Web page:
"We are praying for the best, and preparing for the worst," Genachowski said in a statement.
The FCC is particularly focused on 911 call centers. A storm in July caused problems for many 911 centers in the mid-Atlantic, and may have prevented some people from calling for help.
On Monday, Genachowski spoke to the CEOs of the major communications companies in the areas likely to be hit by the storm, according to Tammy Sun, a commission spokeswoman. He discussed preparedness efforts, and offered the commission's resources and support.
The FCC's emergency response team, which includes top commission officials, worked through the weekend to prepare for the storm.
Sun said that the FCC is ready to send agents into the field with devices that analyze which frequencies are still carrying signals, and which frequencies have gone dark. The information can help the Federal Emergency Management Agency (FEMA) and state officials restore communications services. The FCC also has field engineers who can help FEMA's communications recovery efforts.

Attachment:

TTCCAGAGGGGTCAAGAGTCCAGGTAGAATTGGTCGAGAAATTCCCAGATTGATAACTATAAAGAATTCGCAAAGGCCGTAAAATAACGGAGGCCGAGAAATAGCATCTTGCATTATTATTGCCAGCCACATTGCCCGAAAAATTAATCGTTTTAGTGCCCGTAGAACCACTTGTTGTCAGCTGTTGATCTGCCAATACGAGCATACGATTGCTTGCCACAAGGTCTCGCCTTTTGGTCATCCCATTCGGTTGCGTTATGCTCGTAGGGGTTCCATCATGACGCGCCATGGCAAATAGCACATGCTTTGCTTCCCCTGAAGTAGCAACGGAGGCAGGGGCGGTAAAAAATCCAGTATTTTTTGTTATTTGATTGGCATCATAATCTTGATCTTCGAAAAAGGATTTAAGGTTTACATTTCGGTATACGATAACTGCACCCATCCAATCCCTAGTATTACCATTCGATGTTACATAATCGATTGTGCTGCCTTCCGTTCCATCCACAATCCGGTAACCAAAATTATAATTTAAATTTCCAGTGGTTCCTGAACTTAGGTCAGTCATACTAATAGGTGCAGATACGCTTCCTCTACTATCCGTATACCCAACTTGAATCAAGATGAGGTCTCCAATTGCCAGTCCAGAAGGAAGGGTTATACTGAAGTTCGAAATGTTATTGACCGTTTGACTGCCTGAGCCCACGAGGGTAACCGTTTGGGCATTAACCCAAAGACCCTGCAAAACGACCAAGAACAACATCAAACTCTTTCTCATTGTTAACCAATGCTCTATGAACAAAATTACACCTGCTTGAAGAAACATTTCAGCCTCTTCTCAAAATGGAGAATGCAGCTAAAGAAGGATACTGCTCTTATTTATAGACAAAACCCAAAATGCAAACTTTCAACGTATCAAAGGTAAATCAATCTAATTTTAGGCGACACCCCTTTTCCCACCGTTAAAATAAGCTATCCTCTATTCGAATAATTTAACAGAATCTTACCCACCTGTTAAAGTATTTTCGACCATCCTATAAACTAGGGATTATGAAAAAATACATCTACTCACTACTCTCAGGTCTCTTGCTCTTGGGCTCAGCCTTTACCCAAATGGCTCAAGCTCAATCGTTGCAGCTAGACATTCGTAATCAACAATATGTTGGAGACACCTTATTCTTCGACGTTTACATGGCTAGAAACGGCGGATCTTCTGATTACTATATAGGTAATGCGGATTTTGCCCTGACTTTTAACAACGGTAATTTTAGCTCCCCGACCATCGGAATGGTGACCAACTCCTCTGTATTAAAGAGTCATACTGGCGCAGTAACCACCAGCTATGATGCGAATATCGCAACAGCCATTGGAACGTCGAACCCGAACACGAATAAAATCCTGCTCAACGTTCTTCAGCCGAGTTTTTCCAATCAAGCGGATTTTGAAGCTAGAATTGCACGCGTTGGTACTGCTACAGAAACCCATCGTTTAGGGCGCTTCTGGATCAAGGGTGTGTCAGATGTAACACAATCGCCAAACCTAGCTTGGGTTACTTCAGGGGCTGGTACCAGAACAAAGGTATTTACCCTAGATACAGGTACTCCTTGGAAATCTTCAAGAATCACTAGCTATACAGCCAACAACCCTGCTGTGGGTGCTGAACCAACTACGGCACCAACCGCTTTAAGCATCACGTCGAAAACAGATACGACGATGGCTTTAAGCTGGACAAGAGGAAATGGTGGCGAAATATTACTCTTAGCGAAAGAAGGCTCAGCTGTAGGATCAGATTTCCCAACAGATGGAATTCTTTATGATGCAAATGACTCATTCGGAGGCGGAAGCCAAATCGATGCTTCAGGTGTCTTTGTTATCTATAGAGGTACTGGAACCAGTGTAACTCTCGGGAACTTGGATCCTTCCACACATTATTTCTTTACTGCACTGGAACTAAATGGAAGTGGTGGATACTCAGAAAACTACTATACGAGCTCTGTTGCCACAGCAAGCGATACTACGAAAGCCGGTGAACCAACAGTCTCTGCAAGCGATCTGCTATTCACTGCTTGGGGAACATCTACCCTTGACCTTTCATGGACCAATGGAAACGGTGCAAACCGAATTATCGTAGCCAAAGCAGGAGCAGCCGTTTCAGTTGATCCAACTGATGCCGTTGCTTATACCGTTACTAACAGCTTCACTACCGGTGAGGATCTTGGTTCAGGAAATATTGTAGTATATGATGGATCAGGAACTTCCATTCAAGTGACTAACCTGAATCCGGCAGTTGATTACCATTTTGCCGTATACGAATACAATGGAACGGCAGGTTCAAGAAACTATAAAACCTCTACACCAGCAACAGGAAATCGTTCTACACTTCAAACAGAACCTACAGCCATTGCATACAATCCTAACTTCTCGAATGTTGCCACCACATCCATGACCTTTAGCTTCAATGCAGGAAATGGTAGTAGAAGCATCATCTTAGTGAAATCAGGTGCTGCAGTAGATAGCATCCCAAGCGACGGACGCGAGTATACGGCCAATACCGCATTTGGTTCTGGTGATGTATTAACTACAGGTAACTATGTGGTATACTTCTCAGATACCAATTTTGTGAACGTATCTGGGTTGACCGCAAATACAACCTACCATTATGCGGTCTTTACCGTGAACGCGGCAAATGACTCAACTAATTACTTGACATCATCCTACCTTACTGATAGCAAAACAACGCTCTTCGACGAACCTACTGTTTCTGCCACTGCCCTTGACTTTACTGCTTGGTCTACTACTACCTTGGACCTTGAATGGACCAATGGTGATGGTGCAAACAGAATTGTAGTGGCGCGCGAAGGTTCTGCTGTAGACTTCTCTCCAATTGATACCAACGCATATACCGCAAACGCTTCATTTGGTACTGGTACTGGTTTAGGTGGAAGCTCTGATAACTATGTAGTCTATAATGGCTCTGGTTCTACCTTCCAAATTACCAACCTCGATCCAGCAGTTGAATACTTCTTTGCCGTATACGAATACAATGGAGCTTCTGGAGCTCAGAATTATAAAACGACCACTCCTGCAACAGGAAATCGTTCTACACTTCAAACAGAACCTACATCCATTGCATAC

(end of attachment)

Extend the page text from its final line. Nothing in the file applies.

The FCC published a tip sheet online on Monday to help the public communicate during the storm. The FCC encourages people to limit their non-emergency phone calls and to keep calls short so mobile networks aren't congested. The tip sheet also recommends that people text message rather than call one another for non-emergency conversations.